I have been the Director of Nutrition and Dietetics at Mater Health Services, Brisbane since 2001. The Mater Hospitals group currently includes adults, maternity and paediatric public and private hospitals at South Brisbane and Redlands. I have worked within clinical dietetics for the past 20 years in a number of hospitals throughout Queensland as well as in Canada. I have had experience working within a number of different healthcare foodservice production and delivery models as well as in restaurant and hotel foodservice environments. In 2013 one of the Mater Hospitals group, Mater Private Hospital, implemented room service as their patient foodservice model, the first of its kind in Australia. Like most Dietitians, I am passionate about providing good nutrition to patients within the healthcare setting whilst maintaining a strong customer focus and ensuring patient engagement and satisfaction in the provision of food and nutrition as a part of their treatment.   

Tell me a little bit about your job and/or describe a typical day for you?

A typical day involves juggling management of the priorities of 2 large clinical teams (adults and maternity/ neonatal/ paediatric) as well as working alongside the senior management of hotel services to continually implement changes and improvements in the multiple foodservice models that exist at Mater. We try to promote research and evidence based practice as underpinning all of our services and foodservices is no exception. Our senior research dietitians and connections with Mater Research Institute assist with this. Most days involve many different meetings and discussions with a broad range of stakeholders across our organisation to improve clinical care and maintain a cost effective and efficient healthcare service. This ranges from senior clinicians in medical, nursing and allied health disciplines, senior researchers affiliated with MRI and members of our hospital executive teams through to our quality and safety team and senior hotel services staff. It is a busy and challenging role, but the diversity and exposure to such a wide range of people and expertise is what keeps it interesting. Ultimately I suppose promoting Nutrition and Dietetics and our role in contributing to patient care as well as the efficient and effective running of each of the hospitals is the reason I am here.  

What do you most enjoy about your role?

I particularly enjoy the enormous diversity of my role, managing a large team of clinical dietitians across all areas of Dietetics, as well as strengthening our research team and links with Mater Research Institute. I also enjoy the very close links with Foodservices and our role being integrally involved in the development and rollout of new and innovative foodservice models and systems.

Tell me a little bit about your career in dietetics thus far and/or why did you choose food service dietetics as a career?

I have worked as a clinical dietitian for coming up to 20 years both in Australia and in Canada. I have always worked in large and tertiary hospitals but spent the first half of my career as a clinical dietitian, particularly in the areas of ICU and oncology. Like most clinical dietitians I touched into the area of foodservices but mainly in an attempt to meet my patient’s individual needs. I moved into management about 14 years ago and as Director of a clinical dietetics department, the requirement to be involved in foodservices shifts into more of the planning and strategic development of foodservice systems alongside the senior hotel services management team. I didn’t ever specifically choose foodservice dietetics as a career, it just came with the management territory, but I really enjoy it as a part of my role. I have always had an interest in different foodservice systems and models, through earlier experience in hotels and restaurants and adding hospital foodservices to this was a natural progression, albeit a challenging one.  Changing and improving  a foodservice system to meet patient’s needs can really make a difference to their nutritional intake and overall healthcare experience and ultimately assist and empower clinical dietitians to do their role. I like to think of food and ultimately the foodservice as one of the major tools that clinical dietitians require to do their job.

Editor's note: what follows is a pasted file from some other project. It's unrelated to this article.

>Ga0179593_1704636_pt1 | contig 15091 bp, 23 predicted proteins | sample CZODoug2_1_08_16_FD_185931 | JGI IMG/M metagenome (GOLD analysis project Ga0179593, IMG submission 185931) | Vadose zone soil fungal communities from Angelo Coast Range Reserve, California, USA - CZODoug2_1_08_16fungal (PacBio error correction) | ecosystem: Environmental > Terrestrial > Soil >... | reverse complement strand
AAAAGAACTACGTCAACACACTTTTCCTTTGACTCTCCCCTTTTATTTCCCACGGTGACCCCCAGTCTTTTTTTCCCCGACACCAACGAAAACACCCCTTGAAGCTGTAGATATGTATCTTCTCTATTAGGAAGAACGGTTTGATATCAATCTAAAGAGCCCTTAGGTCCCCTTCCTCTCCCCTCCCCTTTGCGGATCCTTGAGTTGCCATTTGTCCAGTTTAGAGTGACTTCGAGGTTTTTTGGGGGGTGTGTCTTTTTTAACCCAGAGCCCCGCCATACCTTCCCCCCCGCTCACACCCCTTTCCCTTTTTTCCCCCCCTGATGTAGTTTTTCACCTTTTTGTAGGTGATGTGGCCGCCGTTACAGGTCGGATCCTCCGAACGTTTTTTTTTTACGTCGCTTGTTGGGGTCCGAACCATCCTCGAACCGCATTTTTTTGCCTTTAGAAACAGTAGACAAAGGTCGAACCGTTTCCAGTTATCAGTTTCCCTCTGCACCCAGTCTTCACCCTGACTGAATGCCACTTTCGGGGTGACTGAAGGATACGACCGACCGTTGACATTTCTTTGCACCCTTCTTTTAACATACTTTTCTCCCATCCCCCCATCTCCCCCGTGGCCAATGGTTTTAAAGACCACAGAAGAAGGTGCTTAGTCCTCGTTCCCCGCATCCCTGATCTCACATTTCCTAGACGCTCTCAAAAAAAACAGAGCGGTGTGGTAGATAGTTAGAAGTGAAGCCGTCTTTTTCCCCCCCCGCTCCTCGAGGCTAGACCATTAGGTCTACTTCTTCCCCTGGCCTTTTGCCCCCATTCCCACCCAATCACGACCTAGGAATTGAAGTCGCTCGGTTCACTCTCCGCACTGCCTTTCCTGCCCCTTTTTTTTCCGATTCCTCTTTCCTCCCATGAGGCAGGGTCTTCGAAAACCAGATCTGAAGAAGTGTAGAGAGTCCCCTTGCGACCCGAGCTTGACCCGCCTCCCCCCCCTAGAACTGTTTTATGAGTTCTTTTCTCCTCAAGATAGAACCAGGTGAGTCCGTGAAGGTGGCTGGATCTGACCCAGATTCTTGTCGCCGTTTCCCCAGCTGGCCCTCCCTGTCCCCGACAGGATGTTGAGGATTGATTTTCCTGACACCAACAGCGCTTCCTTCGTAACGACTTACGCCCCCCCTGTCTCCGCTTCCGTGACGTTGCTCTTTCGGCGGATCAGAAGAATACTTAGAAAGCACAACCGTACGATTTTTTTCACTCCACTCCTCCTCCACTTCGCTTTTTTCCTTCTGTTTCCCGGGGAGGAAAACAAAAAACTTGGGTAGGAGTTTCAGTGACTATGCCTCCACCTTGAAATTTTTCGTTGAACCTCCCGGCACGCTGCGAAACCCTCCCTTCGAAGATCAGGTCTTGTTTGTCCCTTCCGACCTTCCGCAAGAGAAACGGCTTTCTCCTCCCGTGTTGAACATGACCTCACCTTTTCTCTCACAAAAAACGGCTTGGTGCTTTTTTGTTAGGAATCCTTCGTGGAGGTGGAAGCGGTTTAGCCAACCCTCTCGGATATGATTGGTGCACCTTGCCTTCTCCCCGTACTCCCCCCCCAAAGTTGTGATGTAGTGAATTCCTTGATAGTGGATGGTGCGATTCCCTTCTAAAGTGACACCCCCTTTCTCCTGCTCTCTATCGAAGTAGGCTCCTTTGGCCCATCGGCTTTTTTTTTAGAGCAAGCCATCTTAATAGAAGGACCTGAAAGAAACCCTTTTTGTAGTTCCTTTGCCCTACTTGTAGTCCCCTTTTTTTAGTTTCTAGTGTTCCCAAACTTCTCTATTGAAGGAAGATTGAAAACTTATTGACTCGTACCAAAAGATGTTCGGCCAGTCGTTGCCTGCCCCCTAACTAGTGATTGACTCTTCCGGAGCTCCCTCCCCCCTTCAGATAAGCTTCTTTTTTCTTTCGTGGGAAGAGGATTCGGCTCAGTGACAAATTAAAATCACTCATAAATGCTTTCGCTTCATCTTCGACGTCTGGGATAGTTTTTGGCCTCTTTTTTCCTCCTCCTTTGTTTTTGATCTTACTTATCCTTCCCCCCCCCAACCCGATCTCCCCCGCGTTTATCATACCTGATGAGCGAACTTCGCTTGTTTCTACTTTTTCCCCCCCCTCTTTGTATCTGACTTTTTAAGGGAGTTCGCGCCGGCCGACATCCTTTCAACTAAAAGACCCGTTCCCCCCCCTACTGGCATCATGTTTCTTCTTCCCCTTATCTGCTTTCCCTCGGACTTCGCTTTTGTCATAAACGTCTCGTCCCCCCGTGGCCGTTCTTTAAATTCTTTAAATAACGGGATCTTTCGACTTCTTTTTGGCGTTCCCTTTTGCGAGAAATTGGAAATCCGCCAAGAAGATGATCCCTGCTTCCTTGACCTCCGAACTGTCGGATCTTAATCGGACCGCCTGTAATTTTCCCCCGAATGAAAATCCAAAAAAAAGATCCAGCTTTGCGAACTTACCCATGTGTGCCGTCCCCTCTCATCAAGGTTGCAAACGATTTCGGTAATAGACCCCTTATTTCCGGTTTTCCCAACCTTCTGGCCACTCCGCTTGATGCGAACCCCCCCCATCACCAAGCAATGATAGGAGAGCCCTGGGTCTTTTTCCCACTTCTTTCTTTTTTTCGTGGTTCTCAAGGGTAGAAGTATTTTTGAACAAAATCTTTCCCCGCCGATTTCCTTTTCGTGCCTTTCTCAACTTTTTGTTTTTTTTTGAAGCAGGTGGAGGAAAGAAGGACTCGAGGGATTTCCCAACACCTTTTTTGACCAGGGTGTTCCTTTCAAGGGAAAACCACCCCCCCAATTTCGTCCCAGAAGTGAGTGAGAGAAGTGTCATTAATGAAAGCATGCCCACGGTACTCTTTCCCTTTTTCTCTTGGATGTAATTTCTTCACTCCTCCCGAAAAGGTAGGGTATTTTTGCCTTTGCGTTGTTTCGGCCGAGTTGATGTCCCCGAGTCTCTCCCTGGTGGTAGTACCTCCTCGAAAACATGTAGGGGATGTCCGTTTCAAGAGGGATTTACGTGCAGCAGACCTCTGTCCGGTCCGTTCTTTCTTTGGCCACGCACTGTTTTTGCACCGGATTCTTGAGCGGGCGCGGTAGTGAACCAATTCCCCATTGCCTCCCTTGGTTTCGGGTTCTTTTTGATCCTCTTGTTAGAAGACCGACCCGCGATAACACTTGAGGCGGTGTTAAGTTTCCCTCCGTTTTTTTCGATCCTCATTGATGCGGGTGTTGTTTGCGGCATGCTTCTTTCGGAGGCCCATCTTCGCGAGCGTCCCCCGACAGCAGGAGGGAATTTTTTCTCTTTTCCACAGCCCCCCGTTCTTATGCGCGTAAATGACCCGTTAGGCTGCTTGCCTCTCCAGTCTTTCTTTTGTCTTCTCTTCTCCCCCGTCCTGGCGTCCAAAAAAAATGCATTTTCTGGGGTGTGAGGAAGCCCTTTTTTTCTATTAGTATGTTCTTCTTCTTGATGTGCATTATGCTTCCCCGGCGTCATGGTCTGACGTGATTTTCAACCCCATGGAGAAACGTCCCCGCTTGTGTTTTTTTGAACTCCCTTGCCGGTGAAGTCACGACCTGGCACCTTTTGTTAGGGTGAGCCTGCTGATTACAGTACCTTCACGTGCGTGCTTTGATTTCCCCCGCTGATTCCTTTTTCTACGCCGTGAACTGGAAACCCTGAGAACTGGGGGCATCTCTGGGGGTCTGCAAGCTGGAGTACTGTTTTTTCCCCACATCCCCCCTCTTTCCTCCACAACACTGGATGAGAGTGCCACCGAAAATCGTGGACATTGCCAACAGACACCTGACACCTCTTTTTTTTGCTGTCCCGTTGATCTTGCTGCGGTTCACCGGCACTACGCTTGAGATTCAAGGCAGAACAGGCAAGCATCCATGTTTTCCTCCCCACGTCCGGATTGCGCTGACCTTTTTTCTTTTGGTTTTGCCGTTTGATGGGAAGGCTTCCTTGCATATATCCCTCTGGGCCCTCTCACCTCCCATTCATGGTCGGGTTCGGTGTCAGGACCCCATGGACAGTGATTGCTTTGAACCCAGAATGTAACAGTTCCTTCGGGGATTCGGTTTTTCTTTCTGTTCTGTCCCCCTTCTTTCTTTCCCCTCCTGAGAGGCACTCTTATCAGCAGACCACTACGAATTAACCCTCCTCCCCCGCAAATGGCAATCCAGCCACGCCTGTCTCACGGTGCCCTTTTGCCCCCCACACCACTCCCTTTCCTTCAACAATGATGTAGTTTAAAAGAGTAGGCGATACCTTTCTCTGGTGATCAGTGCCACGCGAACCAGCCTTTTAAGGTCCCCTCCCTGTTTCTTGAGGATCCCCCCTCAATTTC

What would be your number one tip to someone starting their career in dietetics/food service?

Keep your mind open to any possibility, especially those that have never been done. Mater Private Hospital Brisbane is the first hospital in Australia to implement room service as a patient foodservice model and many thought it was an impossible and expensive dream. However our results have shown that our patient satisfaction is up, our plate waste is significantly down and overall costs have decreased. Don’t be afraid to try new things and branch out into areas that dietitians may not have normally ventured. Dietitians have an amazing skill set and can make a difference to patient care through many different avenues.

What is one interesting fact about you?

I have a very acute sense of smell and have been told by chefs that I have a very good palate, so I would like to think that if I wasn’t in this role I may have had a shot at being a professional champagne taster….. albeit a longshot!